On the ‘épeautre’ which is an emblematic dish of Alain Solivérès, the white wine and the bordeaux adapt perfectly and it is thus that one can measure to what extent the velvety red wine is rich and complex and conquering.
The veal that had been suggested by the butler and Anastasia allows the Richebourg Domaine de la Romanée Conti 1942 to enter the scene. The nose is so fruity that I am a little lost, while Tomo says to me: « it’s really Romanée Conti ». Having drunk this wine already three times there is no reason that I have the slightest doubt, but such a fruit is a bit anachronistic. Does Tomo feel my reserve, I do not know, but he shows me the cork that clearly indicates the vintage, and given its condition it is unthinkable that there was a refilling. In fact, it is by tasting the delicious artichokes candied that I felt the appearance of salt which is an essential marker of the wines of the Domaine de la Romanée Conti. Everything came together and my joy became total. It is a brilliant wine and here too the two sommeliers to whom I gave a glass were astonished by the vivacity of this Burgundy.
At this point, I prefer Bordeaux to Burgundy, while Tomo prefers the opposite, but gradually my love for the Richebourg will only grow.
There is so much wine that a cheese is needed and I’m happy with Saint-Nectaire who can mate with four wines, champagne, white and two reds. He is so welcoming and sweet.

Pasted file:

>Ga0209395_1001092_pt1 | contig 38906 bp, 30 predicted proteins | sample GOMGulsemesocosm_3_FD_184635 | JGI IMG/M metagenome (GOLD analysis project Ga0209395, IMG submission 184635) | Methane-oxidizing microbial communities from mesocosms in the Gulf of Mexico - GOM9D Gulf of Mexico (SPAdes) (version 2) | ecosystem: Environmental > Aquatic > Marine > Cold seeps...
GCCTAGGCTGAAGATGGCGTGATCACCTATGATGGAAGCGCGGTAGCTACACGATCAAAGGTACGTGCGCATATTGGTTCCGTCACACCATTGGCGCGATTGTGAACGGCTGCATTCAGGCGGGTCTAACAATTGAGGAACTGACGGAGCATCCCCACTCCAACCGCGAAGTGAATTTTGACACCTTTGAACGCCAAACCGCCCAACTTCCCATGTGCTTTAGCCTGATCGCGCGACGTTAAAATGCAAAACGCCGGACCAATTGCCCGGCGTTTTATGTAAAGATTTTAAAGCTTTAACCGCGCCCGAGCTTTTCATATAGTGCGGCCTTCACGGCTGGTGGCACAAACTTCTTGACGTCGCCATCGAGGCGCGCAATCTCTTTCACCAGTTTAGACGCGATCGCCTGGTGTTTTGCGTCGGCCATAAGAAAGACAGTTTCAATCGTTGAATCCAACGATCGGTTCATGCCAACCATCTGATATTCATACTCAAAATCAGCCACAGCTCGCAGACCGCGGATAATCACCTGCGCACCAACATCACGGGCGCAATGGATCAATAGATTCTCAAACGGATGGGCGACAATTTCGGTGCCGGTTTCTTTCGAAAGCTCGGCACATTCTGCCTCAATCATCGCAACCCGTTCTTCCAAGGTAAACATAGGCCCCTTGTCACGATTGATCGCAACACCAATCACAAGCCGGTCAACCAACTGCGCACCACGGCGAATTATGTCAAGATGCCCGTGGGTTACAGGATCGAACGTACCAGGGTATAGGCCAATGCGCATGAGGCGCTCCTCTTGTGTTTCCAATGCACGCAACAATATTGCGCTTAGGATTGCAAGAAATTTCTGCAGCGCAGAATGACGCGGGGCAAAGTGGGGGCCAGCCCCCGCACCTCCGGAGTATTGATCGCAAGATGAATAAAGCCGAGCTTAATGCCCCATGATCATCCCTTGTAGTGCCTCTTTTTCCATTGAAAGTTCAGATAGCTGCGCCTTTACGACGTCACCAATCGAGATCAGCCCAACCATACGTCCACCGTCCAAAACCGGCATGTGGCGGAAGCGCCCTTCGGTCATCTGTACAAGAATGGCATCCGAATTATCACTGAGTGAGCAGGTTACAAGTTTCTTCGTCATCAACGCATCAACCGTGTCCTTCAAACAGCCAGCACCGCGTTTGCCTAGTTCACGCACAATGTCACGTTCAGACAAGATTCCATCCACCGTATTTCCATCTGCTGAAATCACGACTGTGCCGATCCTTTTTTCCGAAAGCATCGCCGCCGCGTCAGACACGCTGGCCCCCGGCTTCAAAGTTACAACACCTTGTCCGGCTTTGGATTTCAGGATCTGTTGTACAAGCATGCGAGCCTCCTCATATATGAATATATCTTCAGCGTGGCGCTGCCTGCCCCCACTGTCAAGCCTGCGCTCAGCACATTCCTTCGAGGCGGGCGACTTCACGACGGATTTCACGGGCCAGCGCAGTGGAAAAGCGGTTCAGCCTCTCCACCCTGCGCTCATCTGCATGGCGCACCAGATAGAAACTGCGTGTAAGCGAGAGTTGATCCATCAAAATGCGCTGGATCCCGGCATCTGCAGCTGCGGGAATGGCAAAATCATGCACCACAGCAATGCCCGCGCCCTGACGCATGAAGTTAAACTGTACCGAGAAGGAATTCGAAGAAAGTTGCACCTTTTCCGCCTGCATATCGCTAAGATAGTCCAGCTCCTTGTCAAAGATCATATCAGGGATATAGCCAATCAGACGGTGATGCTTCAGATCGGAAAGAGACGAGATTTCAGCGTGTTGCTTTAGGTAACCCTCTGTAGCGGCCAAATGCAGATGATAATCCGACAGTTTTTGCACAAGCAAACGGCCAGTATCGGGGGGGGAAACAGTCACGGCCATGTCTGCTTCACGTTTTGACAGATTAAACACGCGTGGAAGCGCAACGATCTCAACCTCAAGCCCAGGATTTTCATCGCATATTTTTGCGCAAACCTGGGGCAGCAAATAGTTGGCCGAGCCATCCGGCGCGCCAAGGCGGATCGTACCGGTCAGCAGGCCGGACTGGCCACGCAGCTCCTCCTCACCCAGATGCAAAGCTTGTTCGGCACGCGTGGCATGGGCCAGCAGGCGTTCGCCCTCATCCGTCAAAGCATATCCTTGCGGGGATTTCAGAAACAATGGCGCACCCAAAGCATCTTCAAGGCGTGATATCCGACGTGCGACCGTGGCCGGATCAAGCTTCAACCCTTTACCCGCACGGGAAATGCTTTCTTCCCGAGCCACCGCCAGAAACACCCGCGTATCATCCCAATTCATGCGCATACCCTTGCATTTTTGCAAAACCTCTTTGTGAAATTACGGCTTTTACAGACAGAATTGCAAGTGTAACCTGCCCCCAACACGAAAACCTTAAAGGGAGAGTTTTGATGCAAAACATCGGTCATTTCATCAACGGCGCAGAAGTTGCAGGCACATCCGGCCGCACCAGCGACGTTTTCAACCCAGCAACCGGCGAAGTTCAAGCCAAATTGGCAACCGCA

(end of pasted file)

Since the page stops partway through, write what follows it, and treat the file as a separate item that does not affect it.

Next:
There is enough champagne for a dessert. Tomo had told me that he wanted to eat little and I see him order Suzette pancakes. He offers me to take two out of the four planned but I will stay firm on one. This crepe should belong to UNESCO World Heritage because it is perfect, everything is miraculously measured. It’s time for me to bring my present for Tomo, because the trace of orange in the pancake sauce calls him. It is the bottom of the bottom of the bottle of Malaga 1872 that I made taste during several meals including that with the girls of the friend who had sold me these bottles. There is only dregs in thin plates but enough wine to penetrate the eternal beauty of this 146 year old wine. Tomo is thrilled because even if the dregs stick to our palate there is an incomparable aromatic richness.
What to say about this meal? First of all Taillevent is a restaurant where the welcome and service are second to none. Then the traditional cuisine deserves three stars because it is solid and subtle. The choice of wines with risks on my side and the strengths of the choices of Tomo have structured a meal of very high level. And the generosity of Tomo who offered the Corton-Charlemagne touches me a lot.
We only dream of one thing is to expand this circle of generosity to collectors who would not hesitate to open their wonders. There are so many bottles waiting for that.
(pictures are in the article in French)